Expert TA Blog

3 Reasons Not to Devalue Homework

In higher education, chances are you’ve heard or dealt with issues of academic integrity. Some claim that cheating is now such a significant issue that they can no longer assign value to homework. It is true that the availability of solutions and the ease at which students can share answers online have drastically altered the way instructors must approach class assignments.

Answers to many textbook problems are widely available on the web. Even if students want to learn the material, they are unlikely to take a hit on their grade if they perceive that most of their peers are excelling by sharing answers. Therefore, it has become common practice among professors to completely devalue homework in order to remove the incentive or temptation to cheat.

Let’s imagine for a moment a scenario in which cheating does not exist or has been significantly reduced. Here are some foundational reasons why it is important to value homework.

  1. Practice works. As we recently discussed in our article Practice Makes Progress, students who practice course material in the same way that they are tested will achieve greater academic performance. Students need homework, but they are unlikely to complete it when there is no value assigned to it.
  2. Incentives work. Studies continue to show that students learn best when there are concrete incentives to practice throughout the learning process. In a 2005 study at Queens College and the City University of New York, researchers studied the likelihood of homework submission and the resulting performance on quizzes for two groups of psychology majors. The first group received up to five points for homework completion (toward a maximum course total of 510 points), while the second group only received instructor feedback. On average, students completing homework with an assigned value received a full letter grade higher on the following exam.  
  3. Milestones work. Just like quizzes and mid-terms, homework assignments provide measurable milestones throughout the learning process. This is valuable for both the professor and student, who can each make adjustments sooner rather than later if it becomes apparent that the material is not understood.

These can all be effective tools, but the modern classroom has changed. In an ideal scenario, all students are working their assigned problems, getting immediate feedback based on their missteps, and avoiding the temptation to peek at the online solutions. We believe this is now an achievable possibility, as it is something Expert TA helps instructors realize every semester.

Though one can achieve this by writing all of their own problems, grading by hand, and expertly guarding problem solutions, it may not be possible for every instructor due to time constraints, large class sizes or other factors. Not only does Expert TA have an independent library of thousands of expertly-vetted physics problems, but our solutions to those problems are agressively kept offline through direct effort, and students using Expert TA receive very personalized feedback when working in the system. We understand that a new approach is required to bring back the full value of homework, and we have created an environment allowing instructors to get the most out of their students on every assignment and for every problem.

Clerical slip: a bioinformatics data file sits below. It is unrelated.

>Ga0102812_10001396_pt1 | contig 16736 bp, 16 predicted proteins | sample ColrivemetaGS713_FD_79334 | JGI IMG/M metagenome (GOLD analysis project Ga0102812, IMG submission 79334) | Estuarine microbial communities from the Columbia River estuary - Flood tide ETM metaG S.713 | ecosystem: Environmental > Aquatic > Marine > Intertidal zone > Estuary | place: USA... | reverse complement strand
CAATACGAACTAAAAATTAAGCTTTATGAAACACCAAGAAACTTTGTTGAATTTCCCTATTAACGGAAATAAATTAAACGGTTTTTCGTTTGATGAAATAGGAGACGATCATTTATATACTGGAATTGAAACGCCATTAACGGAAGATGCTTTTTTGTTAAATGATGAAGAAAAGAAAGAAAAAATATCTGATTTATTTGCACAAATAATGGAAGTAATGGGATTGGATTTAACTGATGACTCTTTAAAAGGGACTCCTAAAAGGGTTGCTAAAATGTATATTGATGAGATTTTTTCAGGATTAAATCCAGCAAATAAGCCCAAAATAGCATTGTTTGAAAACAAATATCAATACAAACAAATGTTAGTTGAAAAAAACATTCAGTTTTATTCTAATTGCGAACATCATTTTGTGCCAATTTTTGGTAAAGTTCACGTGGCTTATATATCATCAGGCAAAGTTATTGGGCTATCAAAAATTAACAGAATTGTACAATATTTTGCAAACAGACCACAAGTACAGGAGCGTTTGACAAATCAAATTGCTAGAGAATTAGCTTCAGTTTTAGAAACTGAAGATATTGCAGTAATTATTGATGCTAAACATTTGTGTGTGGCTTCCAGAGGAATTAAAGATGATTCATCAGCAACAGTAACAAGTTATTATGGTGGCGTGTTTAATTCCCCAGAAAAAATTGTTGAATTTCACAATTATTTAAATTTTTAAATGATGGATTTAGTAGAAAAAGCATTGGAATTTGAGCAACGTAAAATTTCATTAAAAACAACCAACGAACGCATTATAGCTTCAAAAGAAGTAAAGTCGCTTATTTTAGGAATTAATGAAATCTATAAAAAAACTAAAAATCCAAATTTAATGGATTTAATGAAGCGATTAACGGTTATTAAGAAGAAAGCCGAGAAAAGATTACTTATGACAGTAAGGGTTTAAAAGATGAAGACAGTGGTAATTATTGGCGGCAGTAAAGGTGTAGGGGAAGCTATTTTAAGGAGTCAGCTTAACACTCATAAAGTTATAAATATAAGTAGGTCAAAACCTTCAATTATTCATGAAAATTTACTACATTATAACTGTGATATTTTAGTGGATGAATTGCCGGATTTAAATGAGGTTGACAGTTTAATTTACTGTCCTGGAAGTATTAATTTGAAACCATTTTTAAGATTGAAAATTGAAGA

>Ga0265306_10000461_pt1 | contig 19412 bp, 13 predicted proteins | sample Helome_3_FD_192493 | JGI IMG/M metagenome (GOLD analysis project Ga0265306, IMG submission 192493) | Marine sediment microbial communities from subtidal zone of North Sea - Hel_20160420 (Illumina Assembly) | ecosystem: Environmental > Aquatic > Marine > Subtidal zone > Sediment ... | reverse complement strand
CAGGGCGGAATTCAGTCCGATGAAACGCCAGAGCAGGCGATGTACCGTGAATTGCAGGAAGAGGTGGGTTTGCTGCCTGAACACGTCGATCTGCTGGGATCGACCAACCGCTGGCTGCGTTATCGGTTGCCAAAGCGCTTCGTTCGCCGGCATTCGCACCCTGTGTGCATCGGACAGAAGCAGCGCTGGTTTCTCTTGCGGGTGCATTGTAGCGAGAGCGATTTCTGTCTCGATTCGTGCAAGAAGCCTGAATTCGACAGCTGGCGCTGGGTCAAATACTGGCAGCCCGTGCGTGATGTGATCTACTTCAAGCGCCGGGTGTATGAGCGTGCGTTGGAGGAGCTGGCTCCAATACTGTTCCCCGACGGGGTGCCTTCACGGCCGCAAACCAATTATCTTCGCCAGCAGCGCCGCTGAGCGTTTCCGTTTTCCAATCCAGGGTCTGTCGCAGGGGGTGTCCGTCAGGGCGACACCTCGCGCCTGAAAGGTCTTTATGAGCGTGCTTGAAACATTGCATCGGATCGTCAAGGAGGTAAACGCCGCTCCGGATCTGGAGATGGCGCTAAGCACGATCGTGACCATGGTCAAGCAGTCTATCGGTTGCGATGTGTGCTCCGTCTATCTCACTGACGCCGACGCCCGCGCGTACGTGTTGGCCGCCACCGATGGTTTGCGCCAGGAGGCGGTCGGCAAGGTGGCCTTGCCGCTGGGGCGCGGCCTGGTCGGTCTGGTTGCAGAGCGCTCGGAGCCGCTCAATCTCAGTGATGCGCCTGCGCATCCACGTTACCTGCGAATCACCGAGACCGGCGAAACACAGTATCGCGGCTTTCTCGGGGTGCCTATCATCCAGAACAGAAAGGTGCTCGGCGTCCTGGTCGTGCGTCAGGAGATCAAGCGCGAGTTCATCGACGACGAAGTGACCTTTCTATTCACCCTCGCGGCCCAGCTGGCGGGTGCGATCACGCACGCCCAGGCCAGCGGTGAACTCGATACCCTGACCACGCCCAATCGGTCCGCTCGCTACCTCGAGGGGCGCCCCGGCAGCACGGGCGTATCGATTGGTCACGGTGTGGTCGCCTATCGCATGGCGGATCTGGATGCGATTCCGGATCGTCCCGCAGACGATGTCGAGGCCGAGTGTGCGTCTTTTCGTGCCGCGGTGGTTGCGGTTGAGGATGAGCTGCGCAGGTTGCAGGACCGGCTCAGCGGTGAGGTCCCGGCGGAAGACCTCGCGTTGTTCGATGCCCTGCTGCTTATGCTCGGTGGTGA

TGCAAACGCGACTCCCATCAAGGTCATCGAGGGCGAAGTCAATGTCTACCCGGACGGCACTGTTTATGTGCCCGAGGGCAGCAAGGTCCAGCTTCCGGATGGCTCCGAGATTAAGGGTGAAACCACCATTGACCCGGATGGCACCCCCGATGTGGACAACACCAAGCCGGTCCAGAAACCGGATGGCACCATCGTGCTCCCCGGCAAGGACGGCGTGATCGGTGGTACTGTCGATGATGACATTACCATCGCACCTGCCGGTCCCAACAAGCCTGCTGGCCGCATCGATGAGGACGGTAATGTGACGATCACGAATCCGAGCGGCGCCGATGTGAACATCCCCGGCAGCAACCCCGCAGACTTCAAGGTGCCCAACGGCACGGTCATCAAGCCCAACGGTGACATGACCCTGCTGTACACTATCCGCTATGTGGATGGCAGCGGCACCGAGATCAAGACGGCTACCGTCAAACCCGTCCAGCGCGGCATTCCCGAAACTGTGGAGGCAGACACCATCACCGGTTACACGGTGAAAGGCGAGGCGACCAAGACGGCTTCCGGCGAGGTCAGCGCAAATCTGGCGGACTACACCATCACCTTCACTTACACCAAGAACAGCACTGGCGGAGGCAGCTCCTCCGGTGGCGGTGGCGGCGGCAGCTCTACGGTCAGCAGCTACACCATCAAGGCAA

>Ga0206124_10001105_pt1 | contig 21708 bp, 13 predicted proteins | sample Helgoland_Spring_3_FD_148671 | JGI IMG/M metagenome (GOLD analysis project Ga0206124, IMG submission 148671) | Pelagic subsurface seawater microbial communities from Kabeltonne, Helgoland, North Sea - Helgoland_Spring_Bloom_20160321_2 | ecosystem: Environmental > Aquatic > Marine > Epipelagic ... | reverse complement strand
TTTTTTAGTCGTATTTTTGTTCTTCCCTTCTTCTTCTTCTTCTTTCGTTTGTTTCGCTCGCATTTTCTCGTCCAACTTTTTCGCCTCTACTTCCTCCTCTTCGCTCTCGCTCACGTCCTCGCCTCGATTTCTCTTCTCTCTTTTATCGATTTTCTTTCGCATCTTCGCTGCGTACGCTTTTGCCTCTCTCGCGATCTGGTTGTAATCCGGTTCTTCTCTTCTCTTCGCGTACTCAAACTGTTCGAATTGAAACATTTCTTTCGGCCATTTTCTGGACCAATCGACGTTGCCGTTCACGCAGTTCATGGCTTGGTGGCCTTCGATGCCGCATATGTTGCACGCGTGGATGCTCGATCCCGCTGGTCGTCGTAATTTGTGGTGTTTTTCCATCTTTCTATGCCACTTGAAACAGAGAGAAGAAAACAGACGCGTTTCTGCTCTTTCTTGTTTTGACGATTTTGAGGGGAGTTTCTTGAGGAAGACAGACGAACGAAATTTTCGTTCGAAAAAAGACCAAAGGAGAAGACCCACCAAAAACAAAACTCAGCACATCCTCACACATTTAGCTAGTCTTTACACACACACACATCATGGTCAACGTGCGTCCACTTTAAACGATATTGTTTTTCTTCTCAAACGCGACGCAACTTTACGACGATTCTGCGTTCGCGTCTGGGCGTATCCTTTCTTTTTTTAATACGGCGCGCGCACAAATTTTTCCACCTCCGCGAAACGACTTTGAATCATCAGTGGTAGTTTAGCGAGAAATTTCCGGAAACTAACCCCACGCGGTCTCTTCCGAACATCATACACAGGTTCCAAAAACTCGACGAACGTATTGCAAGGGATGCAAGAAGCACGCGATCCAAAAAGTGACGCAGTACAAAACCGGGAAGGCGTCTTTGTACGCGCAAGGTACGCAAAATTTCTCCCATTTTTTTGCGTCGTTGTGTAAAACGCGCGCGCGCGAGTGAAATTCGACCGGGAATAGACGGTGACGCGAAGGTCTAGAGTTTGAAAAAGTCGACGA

See for yourself how Expert TA's system could work for your classroom by setting up an online demo.


Formed from the belief that a homework system should help instructors teach and students learn, Expert TA harnesses the power of technology to encourage practice during homework, while also giving meaningful feedback to both instructors and students. The Expert TA blog was created to serve as a hub of information to help educators track and discuss trends in education, software and student performance. Stay in-the-know by signing up for the Expert TA newsletter.


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  • I like the idea of guiding students, giving them a little more information each time they ask for help. I also think they should get the right answer. I am big about partial credit. If they got a number wrong, they got a number wrong. But I also believe in giving them a lot of credit if they have the right steps. With Expert TA’s true partial credit grading system, instructors can do both.

    Ellen Siem, PhD., Senior Instructor, Department of Physics, Southern Oregon University, Ashland, OR
  • With my students, I found that Expert TA was a way for them to help themselves, rather than seeing it as something that is just being assigned so they can get a grade. Initially, I set it up so they lose very little for clicking hints. I also gave them up to 10 different times to submit an answer. They are able to work through a problem on their own rather than being worried that asking for hints would get them a zero.

    Matt Evans, Ph.D., Associate Professor of Physics, University of Wisconsin, Eau Claire